Some commentators on the interface have pointed out how a natural language interface can potentially mislead the user into assuming the interface has much more sophistication than it in reality has. That is, an interface that responds to you in well-formed sentences seems as well to carry the implication it is generally smart and can do a lot more else besides. Such "overblown expectations" can well mislead the user into making more of the system than it has to offer.
Perhaps the best way to squelch this specious setting up of false expectations is to squelch it at the onset, or, at the very least, try not to set up false expectations. This means giving the on-screen agent the minimal functional a face to subserve communication, but nothing to set up expectation beyond that.
Does this mean that the face of an on-screen intelligent agent need always be minimalist? No. As acquaintanceship proceeds, the agent's face could become more differentiated, either through actions by the user or by system-resident procedures. The point in time where it is most critical—namely, early on in the first encounter with this particular agent.
The utterance of the user is processed across a set of levels:
• syntactic: is it well-formed?
• semantic: is it meaningful in the current context?
• pragmatic: can it de done? (or answered, if a question?)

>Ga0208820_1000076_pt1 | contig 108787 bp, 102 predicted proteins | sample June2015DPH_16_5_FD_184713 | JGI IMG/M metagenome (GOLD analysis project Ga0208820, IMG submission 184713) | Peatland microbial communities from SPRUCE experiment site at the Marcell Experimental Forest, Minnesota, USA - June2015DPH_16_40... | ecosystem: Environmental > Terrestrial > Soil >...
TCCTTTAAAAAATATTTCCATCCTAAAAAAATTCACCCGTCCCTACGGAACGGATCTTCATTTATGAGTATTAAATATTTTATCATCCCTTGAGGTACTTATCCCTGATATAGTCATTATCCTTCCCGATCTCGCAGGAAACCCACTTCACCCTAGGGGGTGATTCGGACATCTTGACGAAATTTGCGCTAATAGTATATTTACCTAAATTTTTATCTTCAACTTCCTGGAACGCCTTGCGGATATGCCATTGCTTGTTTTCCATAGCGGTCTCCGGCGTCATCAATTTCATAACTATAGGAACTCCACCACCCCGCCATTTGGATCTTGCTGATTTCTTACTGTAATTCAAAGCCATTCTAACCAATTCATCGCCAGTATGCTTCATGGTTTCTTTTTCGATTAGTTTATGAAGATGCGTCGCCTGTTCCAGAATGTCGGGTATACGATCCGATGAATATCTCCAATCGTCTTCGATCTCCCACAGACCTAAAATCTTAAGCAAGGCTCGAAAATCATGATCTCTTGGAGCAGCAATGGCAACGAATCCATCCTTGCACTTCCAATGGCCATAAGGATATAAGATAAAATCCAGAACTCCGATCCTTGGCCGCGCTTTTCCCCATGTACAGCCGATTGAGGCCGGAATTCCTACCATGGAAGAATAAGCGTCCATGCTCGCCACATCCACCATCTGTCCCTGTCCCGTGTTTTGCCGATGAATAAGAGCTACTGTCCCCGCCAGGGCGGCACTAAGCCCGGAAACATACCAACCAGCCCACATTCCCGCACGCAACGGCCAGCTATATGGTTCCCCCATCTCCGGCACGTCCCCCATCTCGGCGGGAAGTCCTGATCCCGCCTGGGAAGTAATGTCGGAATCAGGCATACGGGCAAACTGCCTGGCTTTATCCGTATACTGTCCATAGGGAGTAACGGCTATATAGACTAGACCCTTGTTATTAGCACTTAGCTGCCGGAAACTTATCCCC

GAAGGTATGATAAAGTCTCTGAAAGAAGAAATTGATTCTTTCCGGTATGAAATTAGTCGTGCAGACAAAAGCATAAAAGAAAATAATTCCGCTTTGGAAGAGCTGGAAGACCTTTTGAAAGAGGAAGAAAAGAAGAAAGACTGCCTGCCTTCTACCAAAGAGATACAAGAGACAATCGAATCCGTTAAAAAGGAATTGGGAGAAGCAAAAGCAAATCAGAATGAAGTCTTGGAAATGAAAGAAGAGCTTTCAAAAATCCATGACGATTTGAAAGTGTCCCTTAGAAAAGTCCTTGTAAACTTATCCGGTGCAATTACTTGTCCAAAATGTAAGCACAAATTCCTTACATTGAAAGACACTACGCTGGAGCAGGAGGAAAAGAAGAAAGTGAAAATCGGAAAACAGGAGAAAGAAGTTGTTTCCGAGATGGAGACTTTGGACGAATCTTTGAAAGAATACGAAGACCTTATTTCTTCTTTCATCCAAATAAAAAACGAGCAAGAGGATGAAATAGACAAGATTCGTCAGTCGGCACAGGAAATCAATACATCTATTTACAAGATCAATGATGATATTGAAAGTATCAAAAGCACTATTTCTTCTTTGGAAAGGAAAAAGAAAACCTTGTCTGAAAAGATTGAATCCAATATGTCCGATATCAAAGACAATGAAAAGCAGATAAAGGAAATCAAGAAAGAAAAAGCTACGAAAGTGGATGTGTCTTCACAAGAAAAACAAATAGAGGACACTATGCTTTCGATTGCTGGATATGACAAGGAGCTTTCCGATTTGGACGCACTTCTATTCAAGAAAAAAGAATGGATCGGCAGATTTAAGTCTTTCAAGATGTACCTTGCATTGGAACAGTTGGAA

• advisability: if something to be done, is it "advisable" to do?
The processing of the 1st 3 levels is done by the System; the last by the "agent."
The system output, which is done in a multiMEDIA style, without the use of a "face," has to do with clarifying syntactic, semantic, and pragmatic issues with the user's utterance; where the on-screen agent comes into play is at the level of "advisability" of the input, where the processes the change in the "situation" just stipulated by the user against its internal set of criteria and either concurs with the user's input (with some kind of affirmative reaction such as "unh-huh's," or possibly something more elaborate, like "That is a good place to put that chair...".
In addition to the Object Knowledge Base (OKB) representing "the situation", we have agent-specific knowledge resident within the one or more on-screen agents, e.g., the plumber, the architect, the electrician, etc. The knowledge of the agents concerned the advisability, in context, of the user doing this or that, e.g., make the table that long, putting that many doors in one wall, etc., etc. The agent is there to help the user, by way of timely advise; that is, the spirit is on of collegiality. The user can always do what the user wants to do, that is, can always override the agent's advise.
For the Agent Knowledge Base (AKB), we need to develop a system of representing such knowledge, which system is compatible with the representations in the OKB. A basic tenet here is that that knowledge is always rooted in the "concrete" aspects of the situation, or may be liked there to.
All AKB concerns have to be:
1) about concrete features of the situation, e.g., "...all surfaces have to be 'golden sections...".
2) about factors rooted in concrete features of the situation, e.g., "...the cost is exceeded if floor area over X sq feet, given $X/sq ft, and a budget cap of $X dollars...".